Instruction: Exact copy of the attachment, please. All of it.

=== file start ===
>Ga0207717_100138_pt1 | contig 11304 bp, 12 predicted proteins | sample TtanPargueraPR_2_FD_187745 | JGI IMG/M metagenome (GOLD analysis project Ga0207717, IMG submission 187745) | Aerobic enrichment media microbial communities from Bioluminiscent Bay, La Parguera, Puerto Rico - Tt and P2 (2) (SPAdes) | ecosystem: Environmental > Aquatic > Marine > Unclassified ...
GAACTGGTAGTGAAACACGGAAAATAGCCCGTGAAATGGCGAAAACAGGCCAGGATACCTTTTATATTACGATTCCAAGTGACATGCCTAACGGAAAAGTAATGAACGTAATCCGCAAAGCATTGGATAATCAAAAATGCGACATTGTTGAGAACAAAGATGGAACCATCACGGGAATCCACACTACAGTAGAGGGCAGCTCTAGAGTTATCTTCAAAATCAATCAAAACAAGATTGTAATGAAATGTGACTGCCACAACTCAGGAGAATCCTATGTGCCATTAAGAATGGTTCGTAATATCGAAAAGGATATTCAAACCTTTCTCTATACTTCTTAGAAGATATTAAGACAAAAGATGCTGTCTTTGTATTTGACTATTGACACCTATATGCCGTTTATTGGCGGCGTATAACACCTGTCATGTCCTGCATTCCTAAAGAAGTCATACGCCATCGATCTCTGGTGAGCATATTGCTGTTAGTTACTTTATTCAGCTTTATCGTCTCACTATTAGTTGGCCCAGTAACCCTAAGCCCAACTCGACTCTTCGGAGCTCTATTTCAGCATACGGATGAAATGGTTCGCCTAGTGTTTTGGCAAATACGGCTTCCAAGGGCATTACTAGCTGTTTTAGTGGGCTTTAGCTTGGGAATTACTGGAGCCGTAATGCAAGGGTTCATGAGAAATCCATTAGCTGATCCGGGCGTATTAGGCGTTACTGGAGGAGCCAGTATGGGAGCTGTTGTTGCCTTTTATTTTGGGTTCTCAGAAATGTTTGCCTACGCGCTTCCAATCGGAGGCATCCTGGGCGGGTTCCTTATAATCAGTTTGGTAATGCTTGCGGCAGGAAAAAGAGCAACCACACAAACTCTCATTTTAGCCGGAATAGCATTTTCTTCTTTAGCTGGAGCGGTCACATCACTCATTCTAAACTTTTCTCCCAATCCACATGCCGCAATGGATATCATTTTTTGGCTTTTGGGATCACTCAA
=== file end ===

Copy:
>Ga0207717_100138_pt1 | contig 11304 bp, 12 predicted proteins | sample TtanPargueraPR_2_FD_187745 | JGI IMG/M metagenome (GOLD analysis project Ga0207717, IMG submission 187745) | Aerobic enrichment media microbial communities from Bioluminiscent Bay, La Parguera, Puerto Rico - Tt and P2 (2) (SPAdes) | ecosystem: Environmental > Aquatic > Marine > Unclassified ...
GAACTGGTAGTGAAACACGGAAAATAGCCCGTGAAATGGCGAAAACAGGCCAGGATACCTTTTATATTACGATTCCAAGTGACATGCCTAACGGAAAAGTAATGAACGTAATCCGCAAAGCATTGGATAATCAAAAATGCGACATTGTTGAGAACAAAGATGGAACCATCACGGGAATCCACACTACAGTAGAGGGCAGCTCTAGAGTTATCTTCAAAATCAATCAAAACAAGATTGTAATGAAATGTGACTGCCACAACTCAGGAGAATCCTATGTGCCATTAAGAATGGTTCGTAATATCGAAAAGGATATTCAAACCTTTCTCTATACTTCTTAGAAGATATTAAGACAAAAGATGCTGTCTTTGTATTTGACTATTGACACCTATATGCCGTTTATTGGCGGCGTATAACACCTGTCATGTCCTGCATTCCTAAAGAAGTCATACGCCATCGATCTCTGGTGAGCATATTGCTGTTAGTTACTTTATTCAGCTTTATCGTCTCACTATTAGTTGGCCCAGTAACCCTAAGCCCAACTCGACTCTTCGGAGCTCTATTTCAGCATACGGATGAAATGGTTCGCCTAGTGTTTTGGCAAATACGGCTTCCAAGGGCATTACTAGCTGTTTTAGTGGGCTTTAGCTTGGGAATTACTGGAGCCGTAATGCAAGGGTTCATGAGAAATCCATTAGCTGATCCGGGCGTATTAGGCGTTACTGGAGGAGCCAGTATGGGAGCTGTTGTTGCCTTTTATTTTGGGTTCTCAGAAATGTTTGCCTACGCGCTTCCAATCGGAGGCATCCTGGGCGGGTTCCTTATAATCAGTTTGGTAATGCTTGCGGCAGGAAAAAGAGCAACCACACAAACTCTCATTTTAGCCGGAATAGCATTTTCTTCTTTAGCTGGAGCGGTCACATCACTCATTCTAAACTTTTCTCCCAATCCACATGCCGCAATGGATATCATTTTTTGGCTTTTGGGATCACTCAA